#1677: Wampa & Luke Skywalker (Hoth)



“Wampas are powerful furred bipeds that dwell in the snowy wastes of the ice world Hoth. These hulking predators have razor-sharp fangs and claws, yet move with surprising stealth, relying on their white fur for camouflage while hunting prey such as tauntauns.”

As with any good Star Wars line, Solo isn’t afraid to pepper in a few things from prior movies to keep the older fans happy.  A running sub-theme since TFA has been figures based on Empire.  Today’s offering, Luke and the deadly Wampa, continues that trend.


The Wampa and Luke are part of the first assortment of deluxe sets from the Solo line.  They fulfill the same purpose as Last Jedi‘s Creature Sets (and, in fact, this is just a re-purposed Creature set, and one of the other two in the assortment is a straight re-release of one; only Enfys Nest’s Swoop Bike doesn’t fit that descriptor).


The Wampa’s a rather straightforward monster, really.  It’s just a space-yeti.  A simple adventure story trope with a sci-fi bend, perfectly emblematic of Star Wars at its best.  As a fairly humanoid monster, it’s also an easy choice for toys.  This is the third Wampa we’ve gotten at this scale.  The Wampa stands 5 1/2 inches tall and has 18 points of articulation.  If the articulation were perfectly mirrored as it is on most figures, that count would be 1 higher, but as it stands, this Wampa, like other Wampas, sacrifices a little articulation in the name of spectacle.  A more simple peg/swivel joint makes for a more easily removed right arm, thus allowing you to give the Wampa the “battle damage” inflicted upon him by Luke’s light saber slash.  The figure’s sporting an all-new sculpt; it’s somewhat aesthetically similar to the Black Series release, but this one’s more accurate to the movie design by my eye.  The level of detailing on the sculpt is definitely impressive.  He possesses some of the same issues of joints breaking up the fur that the Black Series Chewbacca had, but at this scale, and with the bulkier nature of his design, it’s less noticeable.  The paintwork on the Wampa is actually a fair bit better than the photos attached to this review might lead you to believe.  In person, the yellowish accenting on the fur is subtler, and not quite as garish.  It could perhaps be a little better, but I don’t hate it, and it’s certainly better than no detail at all.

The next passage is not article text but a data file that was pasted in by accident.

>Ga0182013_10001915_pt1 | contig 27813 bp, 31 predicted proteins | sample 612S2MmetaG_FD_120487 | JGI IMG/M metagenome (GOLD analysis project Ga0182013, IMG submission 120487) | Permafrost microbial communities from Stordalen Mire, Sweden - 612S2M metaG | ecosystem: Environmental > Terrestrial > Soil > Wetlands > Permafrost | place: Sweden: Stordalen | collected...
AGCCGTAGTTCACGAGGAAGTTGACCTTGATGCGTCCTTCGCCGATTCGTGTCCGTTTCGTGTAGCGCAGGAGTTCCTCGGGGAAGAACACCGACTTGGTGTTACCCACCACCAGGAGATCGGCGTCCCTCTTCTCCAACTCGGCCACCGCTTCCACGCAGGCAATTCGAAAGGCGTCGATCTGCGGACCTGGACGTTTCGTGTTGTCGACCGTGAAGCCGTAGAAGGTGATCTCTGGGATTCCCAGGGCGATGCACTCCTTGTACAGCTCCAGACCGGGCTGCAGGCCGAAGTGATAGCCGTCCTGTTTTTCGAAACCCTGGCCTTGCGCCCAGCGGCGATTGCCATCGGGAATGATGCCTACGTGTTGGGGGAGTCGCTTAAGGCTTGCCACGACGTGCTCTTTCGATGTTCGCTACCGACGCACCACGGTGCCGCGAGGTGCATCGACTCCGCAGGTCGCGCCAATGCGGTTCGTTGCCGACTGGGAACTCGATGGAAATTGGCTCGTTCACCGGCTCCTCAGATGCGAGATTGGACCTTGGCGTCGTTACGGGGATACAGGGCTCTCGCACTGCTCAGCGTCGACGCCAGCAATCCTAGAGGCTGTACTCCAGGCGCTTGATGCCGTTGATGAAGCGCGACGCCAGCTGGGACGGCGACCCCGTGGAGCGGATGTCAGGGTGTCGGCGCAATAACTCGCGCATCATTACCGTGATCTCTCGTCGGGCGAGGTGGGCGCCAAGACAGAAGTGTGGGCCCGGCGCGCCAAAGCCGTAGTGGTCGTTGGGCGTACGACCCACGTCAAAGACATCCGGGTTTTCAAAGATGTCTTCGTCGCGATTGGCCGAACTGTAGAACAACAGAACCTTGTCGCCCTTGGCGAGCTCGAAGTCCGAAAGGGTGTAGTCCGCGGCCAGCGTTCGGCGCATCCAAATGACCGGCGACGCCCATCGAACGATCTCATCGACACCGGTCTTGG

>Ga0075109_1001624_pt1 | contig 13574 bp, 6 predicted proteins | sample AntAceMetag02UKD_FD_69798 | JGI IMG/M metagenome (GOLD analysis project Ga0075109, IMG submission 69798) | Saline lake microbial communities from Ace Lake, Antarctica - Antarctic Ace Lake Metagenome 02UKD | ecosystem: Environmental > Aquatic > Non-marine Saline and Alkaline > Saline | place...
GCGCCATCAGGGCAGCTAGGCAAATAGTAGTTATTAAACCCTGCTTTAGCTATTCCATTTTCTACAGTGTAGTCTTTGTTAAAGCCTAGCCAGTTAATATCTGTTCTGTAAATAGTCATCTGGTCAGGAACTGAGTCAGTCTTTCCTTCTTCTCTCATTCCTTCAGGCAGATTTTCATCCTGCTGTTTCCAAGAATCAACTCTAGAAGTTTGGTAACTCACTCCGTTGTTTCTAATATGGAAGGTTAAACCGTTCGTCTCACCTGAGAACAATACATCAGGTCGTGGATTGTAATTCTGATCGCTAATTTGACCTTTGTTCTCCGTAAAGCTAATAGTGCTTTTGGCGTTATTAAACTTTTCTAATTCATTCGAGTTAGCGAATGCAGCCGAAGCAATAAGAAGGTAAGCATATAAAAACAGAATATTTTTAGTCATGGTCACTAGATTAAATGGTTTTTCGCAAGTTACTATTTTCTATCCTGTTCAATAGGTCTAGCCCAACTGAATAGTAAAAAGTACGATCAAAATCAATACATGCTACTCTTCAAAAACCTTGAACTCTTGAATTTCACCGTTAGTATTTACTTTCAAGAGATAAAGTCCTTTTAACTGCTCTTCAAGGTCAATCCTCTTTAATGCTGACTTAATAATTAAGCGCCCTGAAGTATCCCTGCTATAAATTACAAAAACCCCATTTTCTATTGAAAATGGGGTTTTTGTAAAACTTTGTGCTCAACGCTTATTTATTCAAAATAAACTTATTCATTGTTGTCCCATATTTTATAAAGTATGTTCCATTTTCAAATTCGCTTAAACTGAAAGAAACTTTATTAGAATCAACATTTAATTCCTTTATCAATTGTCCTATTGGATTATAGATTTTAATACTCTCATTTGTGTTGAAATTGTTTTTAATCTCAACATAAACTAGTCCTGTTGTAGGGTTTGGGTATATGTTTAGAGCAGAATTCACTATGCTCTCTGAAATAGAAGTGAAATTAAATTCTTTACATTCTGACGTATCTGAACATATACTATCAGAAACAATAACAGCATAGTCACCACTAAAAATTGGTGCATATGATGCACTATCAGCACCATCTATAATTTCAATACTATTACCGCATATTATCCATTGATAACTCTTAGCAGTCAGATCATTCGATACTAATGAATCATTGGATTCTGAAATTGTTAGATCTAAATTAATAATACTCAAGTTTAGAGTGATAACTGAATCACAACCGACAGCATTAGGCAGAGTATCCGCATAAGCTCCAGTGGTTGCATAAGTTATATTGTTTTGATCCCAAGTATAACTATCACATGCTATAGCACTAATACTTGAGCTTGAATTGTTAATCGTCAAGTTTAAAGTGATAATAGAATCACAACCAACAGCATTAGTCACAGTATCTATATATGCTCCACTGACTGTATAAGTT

Luke in his cold-weather gear is kind of a natural companion piece for the Wampa, since they spend their scenes on Hoth together.  Luke’s Hoth gear is a popular variant, from the vintage line onward.  It’s actually been released as recently as the Star Wars: Saga Legends Mission Packs, but despite that, this figure is an all-new one.  He stands 3 3/4 inches tall and he has 6 points of articulation, if you count the moving scarf on his head.  The sculpt is pretty solid.  He’s based on his appearance post-Wampa attack, which seems sensible. That means no goggles and with some facial scarring.  It does a nice job of capturing the design, with some cool detailing on the quilting and such on the outfit.  The facial likeness is a good match for Hamill as seen in the movie, and the scarring even appears to have been sculpted, rather than being just painted on.  The pose is pretty nice as well, being a fairly basic standing pose that also looks nice dangling upside down from the ceiling.  The paint on this figure is pretty decent.  It’s fairly basic, and kind of subdued, but it matches the movie well.  Luke is packed with his lightsaber and his blaster pistol (which is technically inaccurate for the post-Wampa attack look, but the empty holster would be sort of silly).